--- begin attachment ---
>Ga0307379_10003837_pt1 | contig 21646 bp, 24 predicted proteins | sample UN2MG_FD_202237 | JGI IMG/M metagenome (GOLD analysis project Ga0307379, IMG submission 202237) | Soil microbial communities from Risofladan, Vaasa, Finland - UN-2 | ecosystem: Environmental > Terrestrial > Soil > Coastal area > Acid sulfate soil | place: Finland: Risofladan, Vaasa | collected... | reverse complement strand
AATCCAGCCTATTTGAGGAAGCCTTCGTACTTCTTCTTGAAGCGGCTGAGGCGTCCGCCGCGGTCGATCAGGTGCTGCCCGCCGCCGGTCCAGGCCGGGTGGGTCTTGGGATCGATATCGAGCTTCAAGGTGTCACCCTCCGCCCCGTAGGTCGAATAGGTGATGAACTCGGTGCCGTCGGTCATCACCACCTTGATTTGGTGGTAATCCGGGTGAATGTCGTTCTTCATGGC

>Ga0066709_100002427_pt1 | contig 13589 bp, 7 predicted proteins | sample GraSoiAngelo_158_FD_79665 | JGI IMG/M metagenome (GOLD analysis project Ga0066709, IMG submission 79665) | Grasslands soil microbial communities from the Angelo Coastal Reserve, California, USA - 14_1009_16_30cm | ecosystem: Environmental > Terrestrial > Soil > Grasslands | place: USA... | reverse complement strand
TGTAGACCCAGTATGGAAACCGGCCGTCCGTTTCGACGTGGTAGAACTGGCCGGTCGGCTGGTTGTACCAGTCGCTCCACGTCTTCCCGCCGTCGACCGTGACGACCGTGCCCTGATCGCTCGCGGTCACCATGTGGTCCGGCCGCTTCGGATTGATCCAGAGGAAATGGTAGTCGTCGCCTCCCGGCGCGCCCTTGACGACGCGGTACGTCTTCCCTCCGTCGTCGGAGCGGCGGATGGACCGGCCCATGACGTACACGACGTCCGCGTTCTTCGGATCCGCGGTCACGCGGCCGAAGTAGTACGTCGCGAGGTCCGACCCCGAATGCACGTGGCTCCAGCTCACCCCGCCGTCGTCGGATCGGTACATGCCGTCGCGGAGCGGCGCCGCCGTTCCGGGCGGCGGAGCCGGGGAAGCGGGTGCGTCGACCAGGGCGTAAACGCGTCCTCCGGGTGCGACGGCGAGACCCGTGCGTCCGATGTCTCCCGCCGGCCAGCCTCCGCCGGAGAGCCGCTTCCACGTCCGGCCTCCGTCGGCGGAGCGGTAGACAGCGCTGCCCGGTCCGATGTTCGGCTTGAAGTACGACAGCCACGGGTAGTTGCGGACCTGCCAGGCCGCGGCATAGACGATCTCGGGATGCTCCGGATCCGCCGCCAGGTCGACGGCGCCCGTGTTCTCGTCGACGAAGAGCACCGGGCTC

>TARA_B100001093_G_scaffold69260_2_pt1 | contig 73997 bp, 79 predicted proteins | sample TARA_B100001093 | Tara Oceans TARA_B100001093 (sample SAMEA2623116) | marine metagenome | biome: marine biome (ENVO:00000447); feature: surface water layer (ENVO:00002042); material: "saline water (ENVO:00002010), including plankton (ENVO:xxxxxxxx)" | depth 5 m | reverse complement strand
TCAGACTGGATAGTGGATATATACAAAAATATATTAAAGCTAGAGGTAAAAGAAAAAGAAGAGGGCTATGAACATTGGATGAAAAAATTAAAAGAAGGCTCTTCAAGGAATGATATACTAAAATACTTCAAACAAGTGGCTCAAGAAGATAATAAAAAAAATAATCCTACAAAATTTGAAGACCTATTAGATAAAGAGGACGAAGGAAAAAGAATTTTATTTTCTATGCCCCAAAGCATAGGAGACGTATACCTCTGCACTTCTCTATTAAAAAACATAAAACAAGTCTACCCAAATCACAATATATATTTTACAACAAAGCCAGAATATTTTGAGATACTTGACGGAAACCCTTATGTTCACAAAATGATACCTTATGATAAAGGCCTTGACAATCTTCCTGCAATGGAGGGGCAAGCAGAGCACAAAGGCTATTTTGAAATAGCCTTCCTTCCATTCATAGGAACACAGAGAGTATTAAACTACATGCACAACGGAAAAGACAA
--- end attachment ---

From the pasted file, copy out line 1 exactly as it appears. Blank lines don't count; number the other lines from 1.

>Ga0307379_10003837_pt1 | contig 21646 bp, 24 predicted proteins | sample UN2MG_FD_202237 | JGI IMG/M metagenome (GOLD analysis project Ga0307379, IMG submission 202237) | Soil microbial communities from Risofladan, Vaasa, Finland - UN-2 | ecosystem: Environmental > Terrestrial > Soil > Coastal area > Acid sulfate soil | place: Finland: Risofladan, Vaasa | collected... | reverse complement strand